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LOCAL RESILIENCE TO ENVIRONMENTAL SHOCKS IN SOUTH WOLLO [Abstract ID: 1202-05]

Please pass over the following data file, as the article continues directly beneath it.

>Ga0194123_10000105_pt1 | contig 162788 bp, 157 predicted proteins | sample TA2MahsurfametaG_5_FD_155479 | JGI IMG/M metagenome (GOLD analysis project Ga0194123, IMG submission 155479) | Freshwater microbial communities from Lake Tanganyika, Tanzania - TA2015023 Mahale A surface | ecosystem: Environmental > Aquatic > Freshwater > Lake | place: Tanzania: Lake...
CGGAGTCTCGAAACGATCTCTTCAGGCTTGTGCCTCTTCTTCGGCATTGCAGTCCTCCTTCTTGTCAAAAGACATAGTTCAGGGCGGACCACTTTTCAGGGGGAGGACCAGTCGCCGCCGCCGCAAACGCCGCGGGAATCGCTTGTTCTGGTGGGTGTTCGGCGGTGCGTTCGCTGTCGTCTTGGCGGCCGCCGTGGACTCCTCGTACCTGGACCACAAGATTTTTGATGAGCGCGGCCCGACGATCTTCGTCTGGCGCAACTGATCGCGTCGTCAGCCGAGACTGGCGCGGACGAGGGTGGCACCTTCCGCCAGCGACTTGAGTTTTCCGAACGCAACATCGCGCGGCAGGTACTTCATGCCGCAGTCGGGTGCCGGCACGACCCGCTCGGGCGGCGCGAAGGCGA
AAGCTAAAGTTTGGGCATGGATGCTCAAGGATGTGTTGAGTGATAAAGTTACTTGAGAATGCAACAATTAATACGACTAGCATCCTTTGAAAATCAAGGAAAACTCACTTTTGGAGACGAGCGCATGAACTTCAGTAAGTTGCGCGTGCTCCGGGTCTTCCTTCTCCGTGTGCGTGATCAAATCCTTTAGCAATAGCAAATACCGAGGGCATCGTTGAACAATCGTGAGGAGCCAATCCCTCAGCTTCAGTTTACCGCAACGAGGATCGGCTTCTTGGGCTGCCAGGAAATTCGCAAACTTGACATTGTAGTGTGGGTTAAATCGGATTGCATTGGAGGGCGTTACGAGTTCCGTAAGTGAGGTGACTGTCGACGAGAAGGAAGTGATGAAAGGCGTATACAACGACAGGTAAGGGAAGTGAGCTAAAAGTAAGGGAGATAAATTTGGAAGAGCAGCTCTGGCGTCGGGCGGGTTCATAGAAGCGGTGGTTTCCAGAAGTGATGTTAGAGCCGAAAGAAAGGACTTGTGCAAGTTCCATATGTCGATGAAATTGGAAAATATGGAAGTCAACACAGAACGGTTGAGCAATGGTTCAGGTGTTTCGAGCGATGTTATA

Rural communities have a range of community-level mechanisms and cultural institutions that help them deal with, to varying degree of effectiveness, environmental shocks such as prolonged droughts, untimely rains, violent floods and outbreak of animal disease and crop pests. With accelerating climate change, which is predicted to increase in the frequency and severity of these shocks, there is a growing concern that the effectiveness of local institutions can be greatly diminished. However, we lack systematic knowledge to understand how the resilience capacities of local institutions are shaped and reshaped over time by environmental and political forces. I address this question by comparing changing roles of Qire, an all-inclusive residence-based association, in two rural villages in south Wollo. While sharing a broadly similar vulnerability context, the villages vary in degree of food self-sufficiency mainly due to location at contrasting agro-ecological zones. The first is a “dega” where cultivation is constrained by erratic rains which tend to be spotty and unreliable in the spring (“belg.”) and extremely heavy and cold in the summer (“kirmet”). The second is a moderately hot lowland (“kola”) endowed with, although prone to moisture-stressed, fertile soils and a rich repertoire of crops. Although hardly a perfect laboratory, this variation provides a unique opportunity for exploring if variations in Qire roles can be linked with variation in degree of exposure to environmental shocks. In exploring this issues, I also recognizes the centrality of state (in)action, as well as other non-climatic trends (e.g. improvements in market access, transportation, food aid, social services, etc.), for understanding the effectiveness of community-level mechanisms for dealing with environmental shocks.